CIUDAD PEDRO DE ALVARADO, Guatemala — With local elections just months away, Mayra Lemus sat down for lunch at the Los Cuernos hotel in Ciudad Pedro de Alvarado, a border town in Guatemala. It was February 18, 2011, and she was running for mayor of the local municipality, which borders El Salvador to the south. She had brought together prominent members of the community as part of her campaigning efforts.
But the attendees had barely finished their entrées when two pickup trucks pulled up filled with heavily armed men, who spilled out of the vehicles brandishing AK-47 rifles and shotguns, according to witnesses. They opened fire before their victims had a chance to move, gunning down eight people—including Mayra and at least one of her bodyguards —where they sat.
Marixa, her younger sister, heard the gunfire from down the road. She jumped into her armored truck and raced toward the fray. Her bodyguards leapt into another truck to follow her, honking the horn, trying to warn her to stop or she would be killed too.
The gunmen at the hotel saw her coming and started spraying bullets at her truck as she got closer; Marixa could feel and hear them pinging off her windscreen. She flung the truck into reverse, changing direction to drive to the local police station for help. But the officers had heard the shooting too and refused to get involved, she said.
By the time Marixa returned to Los Cuernos, alone, the gunfire had stopped and the trucks were gone. The restaurant, a large space under an awning surrounded by a low wall, had been devastated by the shooting. She found her sister’s body in a back office a few meters away from where she had been having lunch. Mayra had crawled there to hide, but her aggressors had fired through the door. “Her face was destroyed and she was lying in a pool of her own blood,” Marixa remembered in a conversation with VICE World News.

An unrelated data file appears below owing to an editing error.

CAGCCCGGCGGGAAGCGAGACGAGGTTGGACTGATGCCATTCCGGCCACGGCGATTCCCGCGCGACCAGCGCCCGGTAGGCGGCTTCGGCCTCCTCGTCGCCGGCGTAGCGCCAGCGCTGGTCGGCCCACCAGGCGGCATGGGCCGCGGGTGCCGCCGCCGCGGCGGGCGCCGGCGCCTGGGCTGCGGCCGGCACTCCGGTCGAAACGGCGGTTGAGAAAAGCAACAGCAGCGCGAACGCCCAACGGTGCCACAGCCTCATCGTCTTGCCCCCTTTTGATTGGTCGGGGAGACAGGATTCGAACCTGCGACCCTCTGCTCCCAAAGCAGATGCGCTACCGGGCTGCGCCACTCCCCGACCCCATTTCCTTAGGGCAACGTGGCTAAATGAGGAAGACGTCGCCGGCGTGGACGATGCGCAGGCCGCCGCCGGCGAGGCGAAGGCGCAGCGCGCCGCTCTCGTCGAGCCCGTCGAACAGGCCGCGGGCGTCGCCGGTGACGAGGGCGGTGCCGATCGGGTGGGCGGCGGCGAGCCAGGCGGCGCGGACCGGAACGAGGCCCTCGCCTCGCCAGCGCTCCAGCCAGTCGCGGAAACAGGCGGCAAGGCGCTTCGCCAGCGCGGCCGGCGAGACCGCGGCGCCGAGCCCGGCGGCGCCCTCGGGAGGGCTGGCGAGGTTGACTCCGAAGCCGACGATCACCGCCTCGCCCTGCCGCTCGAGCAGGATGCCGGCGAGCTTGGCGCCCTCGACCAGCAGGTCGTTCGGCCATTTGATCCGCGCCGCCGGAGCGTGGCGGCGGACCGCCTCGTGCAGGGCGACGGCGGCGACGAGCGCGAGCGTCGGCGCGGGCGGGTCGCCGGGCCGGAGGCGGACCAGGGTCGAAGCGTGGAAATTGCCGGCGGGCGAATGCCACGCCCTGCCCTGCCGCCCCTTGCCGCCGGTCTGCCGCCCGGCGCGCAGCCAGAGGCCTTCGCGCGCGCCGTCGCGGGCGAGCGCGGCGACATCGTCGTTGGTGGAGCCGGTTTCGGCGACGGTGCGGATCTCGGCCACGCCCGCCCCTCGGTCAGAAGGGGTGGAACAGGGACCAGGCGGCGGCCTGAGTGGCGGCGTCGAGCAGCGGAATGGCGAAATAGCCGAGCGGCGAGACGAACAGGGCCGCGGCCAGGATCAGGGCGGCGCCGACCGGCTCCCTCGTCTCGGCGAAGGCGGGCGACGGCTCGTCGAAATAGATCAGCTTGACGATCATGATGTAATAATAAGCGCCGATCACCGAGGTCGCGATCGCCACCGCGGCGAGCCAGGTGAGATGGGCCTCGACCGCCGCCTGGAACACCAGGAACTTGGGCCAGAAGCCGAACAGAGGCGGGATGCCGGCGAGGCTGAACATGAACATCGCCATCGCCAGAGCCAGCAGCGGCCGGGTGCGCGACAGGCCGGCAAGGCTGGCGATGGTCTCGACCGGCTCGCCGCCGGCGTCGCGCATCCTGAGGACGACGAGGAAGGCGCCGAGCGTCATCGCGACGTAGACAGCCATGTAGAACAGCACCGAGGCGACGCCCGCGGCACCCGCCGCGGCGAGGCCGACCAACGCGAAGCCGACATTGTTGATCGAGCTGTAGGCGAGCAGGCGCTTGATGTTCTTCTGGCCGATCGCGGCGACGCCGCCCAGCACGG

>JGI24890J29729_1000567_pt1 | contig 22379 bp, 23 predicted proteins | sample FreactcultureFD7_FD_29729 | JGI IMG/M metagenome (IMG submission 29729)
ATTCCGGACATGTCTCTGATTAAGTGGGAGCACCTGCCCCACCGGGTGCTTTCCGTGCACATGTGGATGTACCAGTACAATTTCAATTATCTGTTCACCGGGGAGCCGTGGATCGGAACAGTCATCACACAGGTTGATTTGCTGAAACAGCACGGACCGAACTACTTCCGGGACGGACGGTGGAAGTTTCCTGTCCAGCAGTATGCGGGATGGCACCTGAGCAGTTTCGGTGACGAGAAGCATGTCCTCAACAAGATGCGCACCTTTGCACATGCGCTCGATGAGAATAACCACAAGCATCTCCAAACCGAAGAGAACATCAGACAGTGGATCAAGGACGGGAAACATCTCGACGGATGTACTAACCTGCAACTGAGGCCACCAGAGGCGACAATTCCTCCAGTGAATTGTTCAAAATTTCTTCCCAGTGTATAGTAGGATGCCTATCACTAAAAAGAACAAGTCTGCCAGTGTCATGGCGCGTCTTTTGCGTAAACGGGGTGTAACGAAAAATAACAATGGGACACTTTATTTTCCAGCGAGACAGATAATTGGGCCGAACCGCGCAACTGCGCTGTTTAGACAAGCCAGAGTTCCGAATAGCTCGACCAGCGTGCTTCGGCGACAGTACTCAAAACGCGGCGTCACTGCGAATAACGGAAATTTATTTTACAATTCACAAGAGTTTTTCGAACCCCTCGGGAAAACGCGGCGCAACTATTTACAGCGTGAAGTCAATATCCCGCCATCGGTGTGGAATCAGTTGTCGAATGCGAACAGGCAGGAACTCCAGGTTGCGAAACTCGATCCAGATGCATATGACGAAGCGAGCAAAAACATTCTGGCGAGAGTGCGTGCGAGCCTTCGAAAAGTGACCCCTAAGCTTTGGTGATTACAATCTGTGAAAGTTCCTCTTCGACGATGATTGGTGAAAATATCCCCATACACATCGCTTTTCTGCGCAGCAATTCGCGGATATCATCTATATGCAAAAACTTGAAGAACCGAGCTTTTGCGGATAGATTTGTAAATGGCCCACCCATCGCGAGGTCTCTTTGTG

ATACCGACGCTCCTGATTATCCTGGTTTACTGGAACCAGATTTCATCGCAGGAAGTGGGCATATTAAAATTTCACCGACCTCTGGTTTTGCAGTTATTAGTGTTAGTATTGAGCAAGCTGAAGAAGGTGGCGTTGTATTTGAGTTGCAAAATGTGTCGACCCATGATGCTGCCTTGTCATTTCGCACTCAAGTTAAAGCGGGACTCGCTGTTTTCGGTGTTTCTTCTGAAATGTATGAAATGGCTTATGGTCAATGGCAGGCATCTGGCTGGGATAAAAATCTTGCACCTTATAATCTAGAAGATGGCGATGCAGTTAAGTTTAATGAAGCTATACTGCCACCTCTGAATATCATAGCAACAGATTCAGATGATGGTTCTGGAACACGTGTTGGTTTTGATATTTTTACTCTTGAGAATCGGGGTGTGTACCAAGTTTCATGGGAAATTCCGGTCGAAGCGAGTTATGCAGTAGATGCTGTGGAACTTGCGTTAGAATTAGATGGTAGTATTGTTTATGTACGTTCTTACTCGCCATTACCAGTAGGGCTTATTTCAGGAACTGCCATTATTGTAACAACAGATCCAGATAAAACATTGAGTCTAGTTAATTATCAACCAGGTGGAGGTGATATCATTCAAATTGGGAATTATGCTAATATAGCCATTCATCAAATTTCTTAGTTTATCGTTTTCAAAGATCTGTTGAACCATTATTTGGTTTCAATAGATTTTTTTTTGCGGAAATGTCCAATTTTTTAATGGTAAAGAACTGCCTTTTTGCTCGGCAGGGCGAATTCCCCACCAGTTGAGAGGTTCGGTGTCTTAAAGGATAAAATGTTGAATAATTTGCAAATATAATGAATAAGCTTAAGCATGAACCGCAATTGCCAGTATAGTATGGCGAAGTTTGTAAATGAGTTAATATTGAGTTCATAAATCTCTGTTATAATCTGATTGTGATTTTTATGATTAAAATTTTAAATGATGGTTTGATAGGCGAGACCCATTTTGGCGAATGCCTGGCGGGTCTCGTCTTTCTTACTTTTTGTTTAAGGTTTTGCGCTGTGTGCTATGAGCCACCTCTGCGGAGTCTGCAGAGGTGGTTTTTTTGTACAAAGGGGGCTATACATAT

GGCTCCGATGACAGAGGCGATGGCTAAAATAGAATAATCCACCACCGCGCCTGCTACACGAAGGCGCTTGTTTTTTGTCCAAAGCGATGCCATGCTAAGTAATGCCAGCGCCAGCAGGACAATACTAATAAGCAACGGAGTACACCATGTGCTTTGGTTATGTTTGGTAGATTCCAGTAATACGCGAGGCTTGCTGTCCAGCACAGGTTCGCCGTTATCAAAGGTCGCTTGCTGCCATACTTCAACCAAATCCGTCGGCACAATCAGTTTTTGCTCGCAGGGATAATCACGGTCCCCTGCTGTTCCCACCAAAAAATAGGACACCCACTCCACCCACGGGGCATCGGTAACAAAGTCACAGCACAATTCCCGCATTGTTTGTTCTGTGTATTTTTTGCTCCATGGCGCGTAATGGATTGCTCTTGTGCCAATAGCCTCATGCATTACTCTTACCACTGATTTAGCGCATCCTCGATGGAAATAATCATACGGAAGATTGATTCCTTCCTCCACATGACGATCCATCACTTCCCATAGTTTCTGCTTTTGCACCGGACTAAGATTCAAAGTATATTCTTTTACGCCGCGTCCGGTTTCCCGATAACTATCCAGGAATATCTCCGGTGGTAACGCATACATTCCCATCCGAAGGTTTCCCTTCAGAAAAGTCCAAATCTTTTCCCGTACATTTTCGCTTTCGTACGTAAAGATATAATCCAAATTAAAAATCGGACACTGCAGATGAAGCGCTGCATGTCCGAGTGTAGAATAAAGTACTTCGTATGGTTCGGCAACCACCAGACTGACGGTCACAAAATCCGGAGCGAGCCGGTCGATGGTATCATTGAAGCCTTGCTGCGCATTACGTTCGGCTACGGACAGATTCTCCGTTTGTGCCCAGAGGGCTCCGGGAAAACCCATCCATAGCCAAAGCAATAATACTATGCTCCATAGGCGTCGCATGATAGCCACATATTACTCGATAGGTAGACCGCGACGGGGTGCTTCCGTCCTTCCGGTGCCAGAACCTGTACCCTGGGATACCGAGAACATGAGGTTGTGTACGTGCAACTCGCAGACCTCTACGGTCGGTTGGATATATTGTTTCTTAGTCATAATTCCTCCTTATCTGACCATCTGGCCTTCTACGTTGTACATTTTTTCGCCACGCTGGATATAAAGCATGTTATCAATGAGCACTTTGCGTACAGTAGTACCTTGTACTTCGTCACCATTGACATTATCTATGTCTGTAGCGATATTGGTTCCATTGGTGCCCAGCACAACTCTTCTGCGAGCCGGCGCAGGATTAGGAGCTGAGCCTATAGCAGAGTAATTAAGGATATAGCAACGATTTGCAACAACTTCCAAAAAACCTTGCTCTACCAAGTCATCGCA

The savage killing has become known locally as “the massacre at Los Cuernos.” But unlike the death of the other diners that day in 2011, Mayra’s violent end wasn’t entirely unexpected.
“She was famous for being a killer. The whole town was scared of her because she was a killer. It’s that simple. She decided who lived and who died,” a local business owner told me as we spoke in the shade of the Los Cuernos restaurant, where she was killed just a few feet from our table. Legend has it that Mayra, who in photos had shoulder-length red hair and a stocky build, killed her own husband in their house and then dumped his body in another part of town. VICE World News could not independently verify the crime, and she was never charged or convicted. But her violent past, and that of her family, is entangled with those of other power brokers here, for in Jutiapa, southeast Guatemala, there is much to fight over.
Central America’s cocaine highway
Central America is Latin America’s cocaine highway, and home to crucial land, air, and maritime routes for the drug moving up from the South American nations that produce it—mainly Colombia. That was in plain sight to a trained eye as I arrived in Ciudad Pedro de Alvarado for interviews in March 2021. We drove past dozens of huge container trucks lined up, waiting to cross the border south into El Salvador. Other trucks drove from El Salvador into Guatemala.